Spirituality in the Workplace LO5344

Doug Seeley (100433.133@compuserve.com)
04 Feb 96 17:59:52 EST

Replying to LO5301 --

Responding to Sandy Kettle in LO5293... and John Woods in LO5301

What a great thesis topic Sandy, I envy You. I hope that you keep us all
informed of some of the highlights of your work as it progresses.

I want to put my 2 cents into commenting on your topic and address your
questions. For example when you wonder about an " individuals
spirituality.. affecting outcomes in the organization.. ", in my
experience I have found that this is the right start and focus.

Nurturing the spirit in an organization is foremost via the nurturing of
the spirituality of its individuals, although when this is operative in
senior management it has an especially strong effect. But the point is
that what I have seen work is essentially from the bottom-up. Directives
from on high, and especially imposed beliefs or series of rah-rah slogans,
simply wont cut it because they constrain the freedom of individuals and
lessen their dignity. However, what I believe are additionally needed are
the rich interconnections and linkages between people (in a similar vein
to what Uri Merry and myself were discussing in LO & the New Sciences).

I think that John Woods in LO5301 homed in on the heart of the matter when
he wrote:

> " The fact is that when we
acknowledge each other as human beings, when we work at facilitating each
other's success to our mutual benefit and to the benefit of the customers
and society that we serve (and who provide the resources that by which we
can continue to do this), then we are building spirit in the workplace
without ever saying this in so many words. "

In my experience the crucial ingredients for nourishing spirituality are
personal integrity and mutual acceptance. By personal integrity, I mean
that which people think, say and do are completely consistent, in
alignment. Personal integrity is contagious; it inspires the same in
others who are in contact with it. I have been with atheists whose
personal integrity was very high, and with spiritual teachers whose
personal integrity was significantly less. For me, the atheist was much
more spiritual, and enabled the personal integrity of those in contact
with him to have their integrity shine on, without any verbalization or
suggestion from him. The mutual acceptance is crucial to the spread of
such integrity; if we let our attachment to the contents of our own minds
be the source of criticism of others, it cannot spread very well.
Moreover, such attachments keep us from seeing what is actually going on.

John further asks an important question " whether managers recognize ..
the relevance and usefulness of spirit.. ". Is this not a " trim tab "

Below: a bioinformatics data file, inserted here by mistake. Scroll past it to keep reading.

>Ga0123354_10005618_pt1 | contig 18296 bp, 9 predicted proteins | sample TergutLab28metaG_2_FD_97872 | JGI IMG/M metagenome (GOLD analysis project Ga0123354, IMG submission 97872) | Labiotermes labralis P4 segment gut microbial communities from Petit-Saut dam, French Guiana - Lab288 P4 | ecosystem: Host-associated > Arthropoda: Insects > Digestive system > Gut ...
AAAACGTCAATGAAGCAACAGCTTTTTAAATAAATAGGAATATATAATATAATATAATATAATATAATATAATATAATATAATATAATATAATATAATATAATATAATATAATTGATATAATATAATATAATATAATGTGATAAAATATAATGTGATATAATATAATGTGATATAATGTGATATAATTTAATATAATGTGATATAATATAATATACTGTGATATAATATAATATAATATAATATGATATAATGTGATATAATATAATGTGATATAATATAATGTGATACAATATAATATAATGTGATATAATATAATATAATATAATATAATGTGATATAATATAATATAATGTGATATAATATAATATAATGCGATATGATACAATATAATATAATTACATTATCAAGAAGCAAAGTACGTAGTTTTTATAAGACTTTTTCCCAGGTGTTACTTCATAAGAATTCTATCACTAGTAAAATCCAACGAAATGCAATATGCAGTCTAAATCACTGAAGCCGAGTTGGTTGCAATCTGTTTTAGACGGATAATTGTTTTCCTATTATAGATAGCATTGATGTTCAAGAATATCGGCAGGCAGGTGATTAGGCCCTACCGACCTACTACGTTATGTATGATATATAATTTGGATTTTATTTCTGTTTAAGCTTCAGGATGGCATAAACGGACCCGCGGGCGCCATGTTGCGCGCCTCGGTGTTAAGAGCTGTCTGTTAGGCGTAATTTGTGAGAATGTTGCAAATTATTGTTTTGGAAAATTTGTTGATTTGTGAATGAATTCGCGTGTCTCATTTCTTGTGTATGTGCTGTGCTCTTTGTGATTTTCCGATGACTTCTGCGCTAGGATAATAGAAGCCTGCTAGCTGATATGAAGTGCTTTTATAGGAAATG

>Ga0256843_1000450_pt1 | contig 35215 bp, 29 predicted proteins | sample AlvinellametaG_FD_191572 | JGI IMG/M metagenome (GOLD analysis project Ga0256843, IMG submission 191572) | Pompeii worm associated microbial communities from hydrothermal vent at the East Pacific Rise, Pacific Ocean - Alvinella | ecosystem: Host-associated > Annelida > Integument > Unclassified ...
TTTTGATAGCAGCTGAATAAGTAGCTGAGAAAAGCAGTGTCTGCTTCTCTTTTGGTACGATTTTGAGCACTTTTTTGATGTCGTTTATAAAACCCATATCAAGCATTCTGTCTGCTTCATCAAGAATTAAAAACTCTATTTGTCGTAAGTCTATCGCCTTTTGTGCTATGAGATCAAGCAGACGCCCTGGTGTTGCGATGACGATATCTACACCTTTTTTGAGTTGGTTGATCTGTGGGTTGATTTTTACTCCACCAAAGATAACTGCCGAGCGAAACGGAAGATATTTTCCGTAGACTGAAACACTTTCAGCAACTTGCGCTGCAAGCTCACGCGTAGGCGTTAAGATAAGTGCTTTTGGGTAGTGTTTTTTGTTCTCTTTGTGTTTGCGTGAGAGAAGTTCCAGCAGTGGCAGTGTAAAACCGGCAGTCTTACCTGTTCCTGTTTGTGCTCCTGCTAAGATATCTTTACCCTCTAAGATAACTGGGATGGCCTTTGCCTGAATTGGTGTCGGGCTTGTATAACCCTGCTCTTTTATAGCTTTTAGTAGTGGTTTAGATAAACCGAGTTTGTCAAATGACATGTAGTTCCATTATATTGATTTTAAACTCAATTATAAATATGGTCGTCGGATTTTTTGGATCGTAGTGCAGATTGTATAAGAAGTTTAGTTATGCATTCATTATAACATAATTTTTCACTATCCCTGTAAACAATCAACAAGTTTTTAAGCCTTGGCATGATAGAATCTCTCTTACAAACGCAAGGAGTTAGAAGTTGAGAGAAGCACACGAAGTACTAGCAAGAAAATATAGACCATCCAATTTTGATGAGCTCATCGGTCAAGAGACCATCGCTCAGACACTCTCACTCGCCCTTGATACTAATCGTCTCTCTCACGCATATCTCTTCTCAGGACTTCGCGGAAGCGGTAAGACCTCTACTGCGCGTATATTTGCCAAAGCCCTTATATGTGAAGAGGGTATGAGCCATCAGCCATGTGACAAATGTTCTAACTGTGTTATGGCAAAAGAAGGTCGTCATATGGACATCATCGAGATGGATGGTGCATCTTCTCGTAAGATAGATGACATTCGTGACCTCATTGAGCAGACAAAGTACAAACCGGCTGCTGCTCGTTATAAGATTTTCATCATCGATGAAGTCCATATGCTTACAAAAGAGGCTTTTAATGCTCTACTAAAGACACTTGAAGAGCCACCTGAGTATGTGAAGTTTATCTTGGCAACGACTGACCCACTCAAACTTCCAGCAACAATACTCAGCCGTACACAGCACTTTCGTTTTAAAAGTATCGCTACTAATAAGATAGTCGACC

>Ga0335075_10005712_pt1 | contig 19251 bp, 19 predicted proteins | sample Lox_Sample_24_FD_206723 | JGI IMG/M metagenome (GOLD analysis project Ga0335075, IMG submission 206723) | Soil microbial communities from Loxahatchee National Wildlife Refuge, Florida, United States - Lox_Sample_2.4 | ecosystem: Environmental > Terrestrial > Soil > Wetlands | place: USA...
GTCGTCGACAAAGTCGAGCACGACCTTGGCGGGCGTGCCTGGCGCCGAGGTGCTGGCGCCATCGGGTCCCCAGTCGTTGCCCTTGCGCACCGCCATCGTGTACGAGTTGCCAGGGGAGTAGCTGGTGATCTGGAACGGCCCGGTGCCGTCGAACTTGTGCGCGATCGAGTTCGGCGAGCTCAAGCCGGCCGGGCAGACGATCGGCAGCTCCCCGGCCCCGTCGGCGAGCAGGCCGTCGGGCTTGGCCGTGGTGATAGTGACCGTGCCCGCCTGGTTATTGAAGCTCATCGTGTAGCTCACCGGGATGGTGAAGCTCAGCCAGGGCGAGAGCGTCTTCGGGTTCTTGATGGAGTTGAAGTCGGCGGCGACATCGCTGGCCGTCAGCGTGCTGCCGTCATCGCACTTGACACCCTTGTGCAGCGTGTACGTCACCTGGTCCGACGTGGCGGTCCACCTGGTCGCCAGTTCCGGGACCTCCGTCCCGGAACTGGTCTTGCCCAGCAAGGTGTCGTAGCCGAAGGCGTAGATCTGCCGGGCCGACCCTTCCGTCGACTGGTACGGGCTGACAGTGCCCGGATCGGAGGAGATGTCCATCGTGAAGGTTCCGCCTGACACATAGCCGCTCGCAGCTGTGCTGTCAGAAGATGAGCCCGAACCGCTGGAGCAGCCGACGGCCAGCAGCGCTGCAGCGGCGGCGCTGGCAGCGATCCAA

(crucial pivot) for the transformation of the organization which we are
all discussing? As long as command and control mentalities dominate what
goes on from senior positions, it is hard to see how the conditions for
spirit in the workplace can be encouraged. By its very nature, command &
control constrain individual dignity and mutual acceptance between
personnel. This also brings up the issue of alignment between
individuals, decision-making managers and the corporate mission, an issue
which is for me a reflection of the internal alignment within an
individual with personal integrity.

When Jamie Flinchbaugh in LO5319 talks about soul-destroying conditions
within the organization, I am struck by the circumstances which prevent
alignment within the organization from happening. There often is a big
chasm between what is measured as important at the operations level, and
what is deemed important at the board and senior management level. There
are a number of technical and psychological reasons why this tends to take
place, but their effects upon individuals especially on the front lines,
can be very dispiriting. I believe that there are solutions to this
difficulty, but they involve dropping some conventional management

Having said the above, and our company having staked a lot of our
consulting business on this perspective, I am very aware of how difficult
achieving effective alignment is. Effectively accounting for the on-going
dynamics of corporation and its market demands, while incorporating this
in the financial measurement scheme and various decision-making is a
challenge. In my painful personal experience, it is mirrored by the
difficulty of achieving alignment between my true thoughts, my words, and
most of all, my actions. I have found it a lot easier to come up with
useful insights and understandings about organizations, the world around
me and even my own personal process, than I have been able to actually
implement these insights into my interpersonal relations in everyday life.

I suppose that thats why the spirituality buck always stops and begins

Doug Seeley:	100433.133@compuserve.com
			" Is it emergence all the way down? "